Written and directed by Jordan Graham, Sator follows a man named Adam who lives by himself in the woods. He sometimes sees his brother and grandmother, but he seems to spend most of his time hunting, looking at pictures taken by deer cameras, and listening to strange recordings of someone reciting biblical-sounding lines about Sator, an entity that his family has a long history with. Both his mother and grandmother received communications from Sator (or is it just mental illness?—the movie leaves that option open), and Adam experiences seemingly supernatural phenomena, too. He hears voices that whisper indistinct ramblings, and he even sees visions of Sator himself.
When I saw the trailer for this movie, I was immediately hooked. It had creepy imagery, it raised some intriguing questions about what exactly Sator is and does, and it was dripping with atmosphere. I was really excited to see this film, so when I got a chance to review it, I jumped at the opportunity.
And when I finally sat down to watch it, I was just about bored to death. I was right that this would be a slow burn, but I didn’t realize how slow it would be. Sator makes The Witch look like a high-octane action thriller. It meanders along at an agonizingly slow pace, so by the time the plot got interesting, I had already checked out.
To be clear, I don’t think slow pacing is necessarily a problem. Some of my favorite horror movies are really slow burns, like Rosemary’s Baby and Oculus, but they have intriguing stories and compelling characters to keep you interested until you get to the “good stuff.” And if Sator had excelled in those areas too, the pacing wouldn’t have been a problem. But unfortunately, it doesn’t.
Let’s start with the plot. Most of the film’s runtime is spent either watching Adam go about his life by himself or listening to his grandmother talk about Sator, so there’s really not much of a story here. It’s more character-driven than plot-driven. At best, it’s just about Adam’s slow descent into either madness or the grip of a powerful supernatural entity.
But again, like the slow pacing, that’s not necessarily a bad thing either. Plenty of great horror movies have thin plots, but they make up for it by executing those plots in really compelling ways. Let’s take The Shining as an example. This movie is actually a lot like Sator. It’s a slow, character-driven story about a man’s descent into madness. The plot is pretty standard, and it takes its sweet time getting to Jack’s complete mental breakdown, but it keeps you interested the whole way through because of its great characters. The Torrance family is a delight to watch, so you don’t really notice the slow pacing or the thin plot.
In contrast, Sator has dull, one-note characters. Adam’s grandmother is cute in an old person kind of way, but beyond that, nobody in this movie is particularly interesting or likable. The film never bothers to develop its characters or give them much of a personality, so you don’t become attached to them. As a result, by the time the horror begins in earnest, you simply don’t care what happens to anybody.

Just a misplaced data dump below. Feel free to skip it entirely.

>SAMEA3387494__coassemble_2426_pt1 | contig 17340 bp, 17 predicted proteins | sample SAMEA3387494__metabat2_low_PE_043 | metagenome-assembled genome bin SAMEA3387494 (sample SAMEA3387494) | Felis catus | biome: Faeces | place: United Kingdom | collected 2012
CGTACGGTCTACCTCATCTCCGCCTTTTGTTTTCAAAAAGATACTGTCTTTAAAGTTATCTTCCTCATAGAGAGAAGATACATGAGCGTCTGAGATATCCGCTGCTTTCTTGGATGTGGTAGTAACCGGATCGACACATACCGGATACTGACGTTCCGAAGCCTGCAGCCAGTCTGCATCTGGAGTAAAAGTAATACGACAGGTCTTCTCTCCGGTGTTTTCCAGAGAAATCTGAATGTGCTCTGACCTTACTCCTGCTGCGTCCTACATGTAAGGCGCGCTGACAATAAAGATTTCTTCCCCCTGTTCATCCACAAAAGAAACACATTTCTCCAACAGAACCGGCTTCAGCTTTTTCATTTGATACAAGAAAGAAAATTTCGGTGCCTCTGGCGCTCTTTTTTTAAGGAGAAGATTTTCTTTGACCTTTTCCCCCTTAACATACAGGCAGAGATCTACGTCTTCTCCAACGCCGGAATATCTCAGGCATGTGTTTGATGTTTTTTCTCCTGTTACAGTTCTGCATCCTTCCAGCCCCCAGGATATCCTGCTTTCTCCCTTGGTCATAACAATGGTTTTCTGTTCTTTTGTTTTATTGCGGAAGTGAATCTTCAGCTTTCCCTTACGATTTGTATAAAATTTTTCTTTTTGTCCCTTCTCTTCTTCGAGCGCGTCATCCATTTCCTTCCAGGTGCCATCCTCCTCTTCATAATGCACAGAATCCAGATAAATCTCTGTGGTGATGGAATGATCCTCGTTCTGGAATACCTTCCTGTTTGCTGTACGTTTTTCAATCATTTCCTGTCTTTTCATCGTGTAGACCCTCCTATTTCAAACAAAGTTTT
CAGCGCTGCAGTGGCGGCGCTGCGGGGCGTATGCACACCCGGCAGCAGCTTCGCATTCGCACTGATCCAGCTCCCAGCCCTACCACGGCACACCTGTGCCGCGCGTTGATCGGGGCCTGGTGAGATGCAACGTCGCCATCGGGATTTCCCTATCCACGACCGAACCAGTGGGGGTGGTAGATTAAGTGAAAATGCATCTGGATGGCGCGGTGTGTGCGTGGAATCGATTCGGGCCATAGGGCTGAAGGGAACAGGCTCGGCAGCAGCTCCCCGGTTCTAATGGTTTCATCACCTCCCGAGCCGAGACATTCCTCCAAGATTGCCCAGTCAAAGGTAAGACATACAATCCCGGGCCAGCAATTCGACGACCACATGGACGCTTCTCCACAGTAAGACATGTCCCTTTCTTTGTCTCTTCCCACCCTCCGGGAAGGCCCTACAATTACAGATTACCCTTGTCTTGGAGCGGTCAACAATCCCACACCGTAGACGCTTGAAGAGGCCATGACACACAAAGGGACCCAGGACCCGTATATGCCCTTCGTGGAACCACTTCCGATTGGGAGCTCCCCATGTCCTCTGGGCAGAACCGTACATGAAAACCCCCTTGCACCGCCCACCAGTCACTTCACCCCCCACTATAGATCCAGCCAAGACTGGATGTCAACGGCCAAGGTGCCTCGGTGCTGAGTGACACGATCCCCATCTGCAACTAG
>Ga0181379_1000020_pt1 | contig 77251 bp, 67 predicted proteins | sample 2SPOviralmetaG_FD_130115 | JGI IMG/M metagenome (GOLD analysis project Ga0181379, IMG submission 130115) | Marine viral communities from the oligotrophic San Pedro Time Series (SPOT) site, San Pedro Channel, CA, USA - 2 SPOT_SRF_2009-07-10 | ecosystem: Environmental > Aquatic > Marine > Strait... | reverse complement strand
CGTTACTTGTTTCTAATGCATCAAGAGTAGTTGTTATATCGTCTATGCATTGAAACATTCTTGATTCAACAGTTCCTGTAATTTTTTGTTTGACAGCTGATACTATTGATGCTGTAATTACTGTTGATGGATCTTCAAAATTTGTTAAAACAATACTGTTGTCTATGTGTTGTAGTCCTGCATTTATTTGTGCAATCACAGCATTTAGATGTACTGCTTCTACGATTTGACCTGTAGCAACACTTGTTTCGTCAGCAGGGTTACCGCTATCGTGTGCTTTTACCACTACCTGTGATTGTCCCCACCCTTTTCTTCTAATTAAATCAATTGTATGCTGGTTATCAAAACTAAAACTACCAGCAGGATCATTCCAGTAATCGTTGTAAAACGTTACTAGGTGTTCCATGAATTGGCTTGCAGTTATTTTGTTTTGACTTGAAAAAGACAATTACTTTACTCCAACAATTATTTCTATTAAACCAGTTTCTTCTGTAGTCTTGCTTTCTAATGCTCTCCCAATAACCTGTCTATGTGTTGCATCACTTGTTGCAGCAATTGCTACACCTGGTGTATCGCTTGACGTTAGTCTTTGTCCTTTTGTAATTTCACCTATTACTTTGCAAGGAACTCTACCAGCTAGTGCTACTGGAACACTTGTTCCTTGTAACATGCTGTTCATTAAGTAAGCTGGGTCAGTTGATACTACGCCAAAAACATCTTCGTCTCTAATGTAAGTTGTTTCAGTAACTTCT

And at the end of the day, that’s the real problem with this movie. It’s a slow, character-driven film, so it stands or falls on the strength of its characters. If they were good, then the super slow pacing and the thin plot wouldn’t have been a problem. But they’re not, so the movie feels really slow and thin.
All that being said, Sator does have a few bright spots. For one, just like the trailer suggests, it has plenty of atmosphere. In particular, it opens with a slow tracking shot that takes you through Adam’s grandmother’s house, and it’s arguably the best part of the entire film.
On a related note, this movie also features some really creepy imagery that feeds into the atmosphere. For example, when the monsters from the trailer finally show up, they look absolutely terrifying, and the very last shot is one of those subtly disturbing moments that’ll stick with viewers long after the credits roll.
And finally, when the pace eventually picks up in the last few scenes, it actually does get a bit interesting. Unfortunately, as I said before, I had already checked out when I got to those final scenes, so I didn’t care much about what was happening. But just looking at them on their own merits, I can’t deny that they have some cool stuff in them.
Nevertheless, those few redeeming qualities are nowhere near enough to salvage this film. It’s still a character-driven story with boring characters, so the agonizingly slow pacing and the thin plot really stand out. It comes out on VOD on February 9, but if you’re looking for something new to watch this month, I’d suggest skipping Sator. You might enjoy it if you love super slow, arthouse-like pacing that would make growing grass jealous of its lack of haste, but if that’s not really your thing, you should just give this one a pass.